Daniel becomes enraptured reading the book, and soon sets out to find other works by Carax. He tries to find out all he can about the author. In his investigations, he unleashes the dark forces that have tried to bury Julian and destroy his works, including every copy of The Shadow of the Wind.
This book is full of fascinating characters and a lot of history as well. The writing is exceptional, and the descriptions make the story come alive in your mind. The story captures the sweetness of youth and adventure, as well as the darkness humanity is capable of. Some characters are models of loyalty and integrity, while others are monstrous and implacable.
So with some trepidation but also some confidence, I recommend The shadow of the wind by Carlos Ruiz Zafón. Let me know what you think!
P.S. – if you like the book, the author has written two others in the Cemetery of Forgotten Books cycle.
I’ve done over 50 blog posts in my career here at Fontana Regional Library. 50! Seems like a lot. The reason I bring this up is because this post that you are reading right now is my last. I am leaving the library and we are moving across the country (2,674 miles to be exact). And by we I mean me, my wife Christina, who co-wrote the early blogs, and Bellatrix.
So then, what shall we talk about? I thought of a few things, like talking about my favorite books once again, or reminiscing about previous posts. I discarded those ideas, because they don’t take us anywhere. Been there, done that.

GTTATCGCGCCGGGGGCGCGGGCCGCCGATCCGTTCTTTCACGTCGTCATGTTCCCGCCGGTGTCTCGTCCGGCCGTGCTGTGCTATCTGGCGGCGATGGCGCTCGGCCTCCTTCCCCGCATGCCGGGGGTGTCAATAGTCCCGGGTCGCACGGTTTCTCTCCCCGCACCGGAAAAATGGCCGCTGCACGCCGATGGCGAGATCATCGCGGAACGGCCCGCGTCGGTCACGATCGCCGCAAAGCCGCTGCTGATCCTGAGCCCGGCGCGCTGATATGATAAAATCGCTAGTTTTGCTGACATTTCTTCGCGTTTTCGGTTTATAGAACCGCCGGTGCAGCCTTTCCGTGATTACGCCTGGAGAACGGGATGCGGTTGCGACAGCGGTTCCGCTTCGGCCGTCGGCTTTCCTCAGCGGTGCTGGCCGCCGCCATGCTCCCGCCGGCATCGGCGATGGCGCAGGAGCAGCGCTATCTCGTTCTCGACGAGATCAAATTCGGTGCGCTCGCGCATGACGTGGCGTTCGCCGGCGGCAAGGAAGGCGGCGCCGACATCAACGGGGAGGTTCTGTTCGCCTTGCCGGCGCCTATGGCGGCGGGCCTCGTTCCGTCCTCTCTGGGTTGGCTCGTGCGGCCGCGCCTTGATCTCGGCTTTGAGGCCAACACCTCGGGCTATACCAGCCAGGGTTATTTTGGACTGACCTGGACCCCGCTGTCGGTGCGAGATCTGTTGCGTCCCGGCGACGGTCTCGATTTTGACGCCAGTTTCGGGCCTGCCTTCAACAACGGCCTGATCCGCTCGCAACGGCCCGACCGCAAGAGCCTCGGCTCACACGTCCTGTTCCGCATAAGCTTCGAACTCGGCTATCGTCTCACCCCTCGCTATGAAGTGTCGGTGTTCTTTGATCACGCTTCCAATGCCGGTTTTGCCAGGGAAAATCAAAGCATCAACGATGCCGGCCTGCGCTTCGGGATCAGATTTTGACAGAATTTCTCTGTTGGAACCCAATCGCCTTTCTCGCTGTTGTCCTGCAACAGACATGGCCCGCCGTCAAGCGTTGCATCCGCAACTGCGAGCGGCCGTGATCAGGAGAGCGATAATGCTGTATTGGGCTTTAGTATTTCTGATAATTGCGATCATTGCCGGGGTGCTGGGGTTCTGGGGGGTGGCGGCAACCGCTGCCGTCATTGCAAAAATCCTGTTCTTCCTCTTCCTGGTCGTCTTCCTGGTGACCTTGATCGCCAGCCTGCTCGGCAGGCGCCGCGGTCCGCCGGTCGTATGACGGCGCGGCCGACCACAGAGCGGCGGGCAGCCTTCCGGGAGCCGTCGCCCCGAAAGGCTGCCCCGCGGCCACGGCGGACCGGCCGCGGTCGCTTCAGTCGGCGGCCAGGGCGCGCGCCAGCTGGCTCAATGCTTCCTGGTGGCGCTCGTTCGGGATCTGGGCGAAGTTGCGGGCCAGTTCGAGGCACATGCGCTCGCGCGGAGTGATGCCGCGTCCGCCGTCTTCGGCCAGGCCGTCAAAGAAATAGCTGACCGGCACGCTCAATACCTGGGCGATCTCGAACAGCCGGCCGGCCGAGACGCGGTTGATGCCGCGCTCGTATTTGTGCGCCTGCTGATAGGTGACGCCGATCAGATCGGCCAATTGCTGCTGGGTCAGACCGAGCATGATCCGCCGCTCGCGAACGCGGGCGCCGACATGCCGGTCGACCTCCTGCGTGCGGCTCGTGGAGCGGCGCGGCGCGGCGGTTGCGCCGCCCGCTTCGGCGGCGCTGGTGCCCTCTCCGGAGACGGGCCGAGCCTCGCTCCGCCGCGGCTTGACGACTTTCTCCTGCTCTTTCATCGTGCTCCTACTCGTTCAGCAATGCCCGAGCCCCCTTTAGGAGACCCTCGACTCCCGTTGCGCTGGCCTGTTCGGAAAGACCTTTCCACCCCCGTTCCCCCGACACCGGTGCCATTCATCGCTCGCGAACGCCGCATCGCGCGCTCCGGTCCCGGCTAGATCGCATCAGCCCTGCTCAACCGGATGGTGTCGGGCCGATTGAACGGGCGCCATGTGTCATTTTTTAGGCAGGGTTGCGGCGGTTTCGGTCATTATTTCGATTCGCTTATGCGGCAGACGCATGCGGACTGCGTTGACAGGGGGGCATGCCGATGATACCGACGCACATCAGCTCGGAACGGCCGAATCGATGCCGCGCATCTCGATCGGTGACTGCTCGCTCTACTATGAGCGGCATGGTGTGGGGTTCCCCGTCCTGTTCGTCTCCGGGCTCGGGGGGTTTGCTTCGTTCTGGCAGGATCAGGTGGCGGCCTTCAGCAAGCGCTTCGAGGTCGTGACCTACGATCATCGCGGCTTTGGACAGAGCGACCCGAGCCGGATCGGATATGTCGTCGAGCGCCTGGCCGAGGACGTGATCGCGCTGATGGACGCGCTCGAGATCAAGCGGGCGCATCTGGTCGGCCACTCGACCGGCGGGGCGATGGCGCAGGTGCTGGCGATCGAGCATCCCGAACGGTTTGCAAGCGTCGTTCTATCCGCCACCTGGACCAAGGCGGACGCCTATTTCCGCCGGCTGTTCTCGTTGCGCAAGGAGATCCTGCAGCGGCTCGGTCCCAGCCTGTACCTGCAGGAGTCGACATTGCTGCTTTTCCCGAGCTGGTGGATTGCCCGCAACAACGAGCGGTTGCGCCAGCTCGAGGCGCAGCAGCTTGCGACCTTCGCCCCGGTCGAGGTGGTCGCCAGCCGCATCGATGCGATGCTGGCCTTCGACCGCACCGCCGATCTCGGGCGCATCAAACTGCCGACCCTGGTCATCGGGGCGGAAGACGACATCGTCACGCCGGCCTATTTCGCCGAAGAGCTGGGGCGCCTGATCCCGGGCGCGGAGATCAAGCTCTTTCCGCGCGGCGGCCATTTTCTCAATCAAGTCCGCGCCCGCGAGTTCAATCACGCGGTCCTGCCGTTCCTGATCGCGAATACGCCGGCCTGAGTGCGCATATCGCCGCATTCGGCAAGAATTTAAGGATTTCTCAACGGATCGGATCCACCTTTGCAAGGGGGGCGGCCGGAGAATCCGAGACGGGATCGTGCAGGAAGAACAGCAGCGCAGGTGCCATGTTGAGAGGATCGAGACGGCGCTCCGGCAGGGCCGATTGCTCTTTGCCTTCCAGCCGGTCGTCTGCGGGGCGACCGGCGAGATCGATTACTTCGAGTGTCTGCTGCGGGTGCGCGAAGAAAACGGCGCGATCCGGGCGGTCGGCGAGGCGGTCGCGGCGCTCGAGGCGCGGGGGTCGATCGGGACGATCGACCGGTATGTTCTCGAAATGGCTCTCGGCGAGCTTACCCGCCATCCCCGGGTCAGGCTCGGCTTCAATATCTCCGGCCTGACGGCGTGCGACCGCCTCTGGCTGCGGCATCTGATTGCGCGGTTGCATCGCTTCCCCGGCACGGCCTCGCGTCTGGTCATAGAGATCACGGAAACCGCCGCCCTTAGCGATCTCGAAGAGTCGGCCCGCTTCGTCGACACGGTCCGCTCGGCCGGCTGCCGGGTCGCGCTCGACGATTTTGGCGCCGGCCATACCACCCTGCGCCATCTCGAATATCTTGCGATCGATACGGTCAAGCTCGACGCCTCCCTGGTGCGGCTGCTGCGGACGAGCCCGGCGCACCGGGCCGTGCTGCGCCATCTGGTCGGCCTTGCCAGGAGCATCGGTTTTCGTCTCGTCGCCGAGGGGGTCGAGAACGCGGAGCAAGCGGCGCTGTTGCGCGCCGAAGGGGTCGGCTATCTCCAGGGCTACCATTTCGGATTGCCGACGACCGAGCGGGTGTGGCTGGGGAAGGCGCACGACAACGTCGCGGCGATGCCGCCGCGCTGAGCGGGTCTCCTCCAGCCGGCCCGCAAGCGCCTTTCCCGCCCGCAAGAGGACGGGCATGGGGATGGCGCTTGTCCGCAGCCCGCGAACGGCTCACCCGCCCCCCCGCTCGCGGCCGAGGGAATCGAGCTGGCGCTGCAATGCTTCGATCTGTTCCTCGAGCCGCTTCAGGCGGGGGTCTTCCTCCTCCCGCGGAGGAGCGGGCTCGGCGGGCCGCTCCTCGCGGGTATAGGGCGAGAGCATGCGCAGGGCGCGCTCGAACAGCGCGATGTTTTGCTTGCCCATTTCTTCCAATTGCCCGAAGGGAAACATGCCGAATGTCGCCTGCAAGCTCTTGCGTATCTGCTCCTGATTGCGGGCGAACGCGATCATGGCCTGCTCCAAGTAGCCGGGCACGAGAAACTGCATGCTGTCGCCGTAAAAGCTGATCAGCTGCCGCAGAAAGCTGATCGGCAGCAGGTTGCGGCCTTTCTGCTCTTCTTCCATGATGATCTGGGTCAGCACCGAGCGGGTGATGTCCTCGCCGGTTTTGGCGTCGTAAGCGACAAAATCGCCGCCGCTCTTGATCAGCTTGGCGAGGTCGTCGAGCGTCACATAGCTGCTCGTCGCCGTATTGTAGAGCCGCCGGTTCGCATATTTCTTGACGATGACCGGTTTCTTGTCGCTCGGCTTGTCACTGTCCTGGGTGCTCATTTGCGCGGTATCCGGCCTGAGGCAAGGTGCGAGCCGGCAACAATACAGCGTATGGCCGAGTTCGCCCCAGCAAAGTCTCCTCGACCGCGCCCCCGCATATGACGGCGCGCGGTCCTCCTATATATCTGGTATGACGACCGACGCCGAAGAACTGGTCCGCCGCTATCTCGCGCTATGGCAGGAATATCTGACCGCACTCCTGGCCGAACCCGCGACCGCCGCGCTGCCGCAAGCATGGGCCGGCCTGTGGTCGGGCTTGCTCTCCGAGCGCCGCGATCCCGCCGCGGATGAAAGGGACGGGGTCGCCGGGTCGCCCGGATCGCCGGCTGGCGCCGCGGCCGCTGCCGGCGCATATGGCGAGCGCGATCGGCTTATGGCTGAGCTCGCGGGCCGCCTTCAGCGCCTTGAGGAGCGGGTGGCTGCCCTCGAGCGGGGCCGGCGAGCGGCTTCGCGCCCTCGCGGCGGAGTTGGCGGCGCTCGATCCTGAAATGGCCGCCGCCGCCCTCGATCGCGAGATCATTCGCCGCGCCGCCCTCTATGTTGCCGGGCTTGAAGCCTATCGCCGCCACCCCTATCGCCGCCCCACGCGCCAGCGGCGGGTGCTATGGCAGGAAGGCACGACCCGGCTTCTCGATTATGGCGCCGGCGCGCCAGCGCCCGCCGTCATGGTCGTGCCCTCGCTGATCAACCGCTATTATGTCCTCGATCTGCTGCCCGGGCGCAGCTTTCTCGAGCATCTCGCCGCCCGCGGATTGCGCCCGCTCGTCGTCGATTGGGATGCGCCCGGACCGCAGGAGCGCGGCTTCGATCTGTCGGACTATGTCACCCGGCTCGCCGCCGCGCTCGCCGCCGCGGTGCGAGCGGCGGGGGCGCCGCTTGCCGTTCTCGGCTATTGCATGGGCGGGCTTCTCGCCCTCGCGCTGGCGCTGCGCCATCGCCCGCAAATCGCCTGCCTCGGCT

Next I thought about the identity of the blog, and specifically my posts. What have I been trying to achieve? What was the point? The answer is obvious. Glaringly, blindingly obvious. The answer is books. Sure, I ventured off the beaten trail a few times (and note how I am avoiding referencing previous posts. They are there. You can find them yourself if you want), but the main focus was always books. It is always gratifying when someone likes or shares or comments on a post, but when someone says they read one of the books I suggested? That is sublime.
I already said I wasn’t going to prattle on about books I already prattled on about, and a couple of posts back I talked about the miscellaneous titles I hadn’t gotten around to talking about yet. So what am I going to talk about? Nothing. Okay, that is a gross oversimplification. If you think you are getting out of this without me slipping in some of my favorites, you are crazy. What I really mean is that I am going to let others do the talking.